Examples: banana (1/2), blueberries (1/2 cup), cranberries (1/2 cup), grapes (1/2 cup), orange (1 small), pineapple (1/2 cup), strawberries (1/2 cup), tomatoes (½ cup). Make sure to adhere to portion sizes!

*Tomatoes are part of traditional Mediterranean meals- try to stick to ½ cup servings per meal

Plant-Based and Vegetarian Delights

Consuming whole-food plant proteins can be a beneficial source of protein and help reduce saturated fat intake and cholesterol intake, which can also help reduce inflammation.

Examples: canned chickpeas (1/4 cup serving) and canned lentils (1/2 cup serving). Try to limit highly processed meatless options. These are full of additive ingredients that could cause inflammation. Check out this recipe for a Low FODMAP veggie burger made with butter beans and seeds by Stefani Weiss at Gluten Free Stories!

*Falafel is a great plant-based meat alternative chock full of herbs. It tastes so yummy with fresh lemon juice. Just be mindful that chickpeas are considered Low FODMAP with ¼ cup serving, so be aware of how much falafel you eat. Generally, 2-3 medium-sized pieces are considered okay. 

Fatty Fish: Omega-3 Powerhouses

Fatty fish is an excellent source of omega-3 fatty acids, monounsaturated fats that help reduce inflammation. Luckily, many fish that are highest in omega-3 fatty acids are also the lowest in mercury. Try to choose wild-caught vs. farm-raised to obtain the highest nutrient quality.

Examples: 3 oz portion of salmon, tuna, or sardines (these are great with fresh Mediterranean flavors like lemon, dill, and olives)

The Probiotic Power of Yogurt

Yogurt with live cultures is a great way to replenish gut-healthy bacteria. In people with IBS, the good gut bacteria tend to be lower than the unhealthy bacteria. Adding yogurt is a great way to get protein and that bacteria back in.

Examples: Try to choose yogurts without added sugars and be weary of sugar alcohols (sorbitol, mannitol, xylitol), as these are high FODMAP. My favorite brand of yogurt is the Stonyfield Plain Probiotic Yogurt. If you need to sweeten your yogurt, add a portion of Low FODMAP fruit or one tablespoon of pure maple syrup. Yogurt can be a substitute for condiments like sour cream and mayonnaise.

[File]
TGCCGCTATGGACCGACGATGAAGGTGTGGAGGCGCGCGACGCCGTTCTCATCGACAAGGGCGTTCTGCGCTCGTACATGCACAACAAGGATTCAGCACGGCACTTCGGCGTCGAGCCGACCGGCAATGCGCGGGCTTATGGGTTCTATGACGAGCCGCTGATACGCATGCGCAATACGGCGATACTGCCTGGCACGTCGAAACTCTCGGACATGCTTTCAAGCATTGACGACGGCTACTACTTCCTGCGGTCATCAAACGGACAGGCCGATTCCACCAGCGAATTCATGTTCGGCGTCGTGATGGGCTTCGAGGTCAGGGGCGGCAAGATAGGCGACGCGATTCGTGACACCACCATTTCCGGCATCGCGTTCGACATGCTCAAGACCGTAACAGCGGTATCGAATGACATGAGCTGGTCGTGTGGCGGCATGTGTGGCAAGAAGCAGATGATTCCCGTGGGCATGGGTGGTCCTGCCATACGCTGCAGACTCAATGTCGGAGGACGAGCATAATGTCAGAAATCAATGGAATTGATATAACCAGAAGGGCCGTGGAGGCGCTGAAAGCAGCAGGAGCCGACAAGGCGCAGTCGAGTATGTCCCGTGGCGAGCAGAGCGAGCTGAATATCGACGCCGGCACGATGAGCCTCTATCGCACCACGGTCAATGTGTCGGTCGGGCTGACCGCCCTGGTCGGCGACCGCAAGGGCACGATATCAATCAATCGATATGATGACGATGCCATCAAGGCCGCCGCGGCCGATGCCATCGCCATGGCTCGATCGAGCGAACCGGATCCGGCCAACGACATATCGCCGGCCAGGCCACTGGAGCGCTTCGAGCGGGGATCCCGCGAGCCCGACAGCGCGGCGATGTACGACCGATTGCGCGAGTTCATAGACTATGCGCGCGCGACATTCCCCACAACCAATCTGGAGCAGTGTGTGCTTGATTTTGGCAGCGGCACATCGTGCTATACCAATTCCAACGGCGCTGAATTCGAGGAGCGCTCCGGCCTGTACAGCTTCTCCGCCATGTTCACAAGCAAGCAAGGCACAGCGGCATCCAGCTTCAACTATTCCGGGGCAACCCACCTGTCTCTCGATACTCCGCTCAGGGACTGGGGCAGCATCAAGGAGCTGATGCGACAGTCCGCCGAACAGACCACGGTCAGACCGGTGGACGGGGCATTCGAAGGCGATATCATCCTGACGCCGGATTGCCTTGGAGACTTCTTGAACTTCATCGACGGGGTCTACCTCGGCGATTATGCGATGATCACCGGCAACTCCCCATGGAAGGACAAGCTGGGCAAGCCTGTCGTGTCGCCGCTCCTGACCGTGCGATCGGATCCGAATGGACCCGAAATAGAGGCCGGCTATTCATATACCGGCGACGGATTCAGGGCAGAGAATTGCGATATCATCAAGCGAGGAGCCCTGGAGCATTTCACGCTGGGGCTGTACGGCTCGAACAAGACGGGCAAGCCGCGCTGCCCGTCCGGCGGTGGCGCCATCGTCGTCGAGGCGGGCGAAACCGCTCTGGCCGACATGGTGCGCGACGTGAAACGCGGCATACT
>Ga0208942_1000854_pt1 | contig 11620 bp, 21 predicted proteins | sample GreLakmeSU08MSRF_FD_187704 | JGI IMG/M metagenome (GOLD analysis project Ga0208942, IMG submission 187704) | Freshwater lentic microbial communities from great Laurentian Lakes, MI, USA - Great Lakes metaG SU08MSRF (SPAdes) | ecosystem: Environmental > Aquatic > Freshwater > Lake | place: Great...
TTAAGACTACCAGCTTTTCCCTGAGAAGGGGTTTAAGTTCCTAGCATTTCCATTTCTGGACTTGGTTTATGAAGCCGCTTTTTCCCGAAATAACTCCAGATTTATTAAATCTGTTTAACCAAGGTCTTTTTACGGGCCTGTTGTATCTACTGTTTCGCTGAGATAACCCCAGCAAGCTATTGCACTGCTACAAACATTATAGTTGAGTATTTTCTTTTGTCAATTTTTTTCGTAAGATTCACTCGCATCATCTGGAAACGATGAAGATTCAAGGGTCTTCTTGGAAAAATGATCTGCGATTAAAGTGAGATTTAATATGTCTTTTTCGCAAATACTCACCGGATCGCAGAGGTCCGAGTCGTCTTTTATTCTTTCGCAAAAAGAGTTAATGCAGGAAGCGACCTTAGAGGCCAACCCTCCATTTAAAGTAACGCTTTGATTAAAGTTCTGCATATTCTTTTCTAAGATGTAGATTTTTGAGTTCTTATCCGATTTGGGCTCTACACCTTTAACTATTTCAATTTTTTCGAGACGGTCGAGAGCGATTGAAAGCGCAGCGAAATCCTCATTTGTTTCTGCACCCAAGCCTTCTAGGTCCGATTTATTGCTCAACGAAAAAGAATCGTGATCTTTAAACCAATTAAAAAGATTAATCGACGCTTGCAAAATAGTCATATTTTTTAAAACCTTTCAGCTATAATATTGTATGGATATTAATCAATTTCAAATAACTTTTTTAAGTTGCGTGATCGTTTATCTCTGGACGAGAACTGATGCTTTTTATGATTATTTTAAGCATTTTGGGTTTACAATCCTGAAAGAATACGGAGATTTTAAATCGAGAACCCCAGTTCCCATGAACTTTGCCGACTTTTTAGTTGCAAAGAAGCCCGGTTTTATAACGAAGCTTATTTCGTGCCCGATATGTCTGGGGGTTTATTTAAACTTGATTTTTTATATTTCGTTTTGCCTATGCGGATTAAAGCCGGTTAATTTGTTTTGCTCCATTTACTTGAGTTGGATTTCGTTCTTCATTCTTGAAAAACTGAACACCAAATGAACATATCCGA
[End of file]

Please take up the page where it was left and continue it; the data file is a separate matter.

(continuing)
*A fun, flavorful twist with yogurt- make your own Tzatziki sauce- 1 cup plain Greek yogurt, ½ cup grated cucumber, 3 T. lemon juice, salt, pepper (to taste), 1 tbsp olive oil, 2 tsp of minced garlic, 1 tsp dill.

Savoring Wellness: The Fusion of Mediterranean and Low FODMAP Diets

By harmonizing the principles of the Mediterranean Diet with the Low FODMAP approach, individuals with IBS can embark on a culinary delight and digestive relief journey. By strategically incorporating heart-healthy fats, Low FODMAP fruits and vegetables, plant-based proteins, fatty fish, and probiotic-rich yogurt, managing IBS symptoms becomes achievable and delicious. 

Embracing the Mediterranean Diet for IBS empowers individuals to take control of their digestive health while savoring the vibrant flavors and nutritional benefits of this renowned culinary tradition. With these six strategic approaches, the path to digestive comfort and flavorful choices becomes clear, offering a holistic wellness approach for those navigating Irritable Bowel Syndrome.

 

  1. Chen, E., Mahurkar-Joshi, S., Liu, C., Jaffe, N., Labus, J. S., Dong, T. S., Gupta, A. R., Patel, S., Mayer, E. A., & Chang, L. (2023). The association between a Mediterranean diet and symptoms of irritable bowel syndrome. Clinical Gastroenterology and Hepatology. https://doi.org/10.1016/j.cgh.2023.07.012
  2. Kasti, A. N., Petsis, K., Lambrinou, S., Katsas, K., Nikolaki, M. D., Papanikolaou, I. S., Hatziagelaki, E., & Triantafyllou, K. (2022). A combination of Mediterranean and Low-FODMAP diets for managing IBS symptoms? Ask your gut! Microorganisms, 10(4), 751. https://doi.org/10.3390/microorganisms10040751

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Emily Hamm

MS, RDN, CSO, LD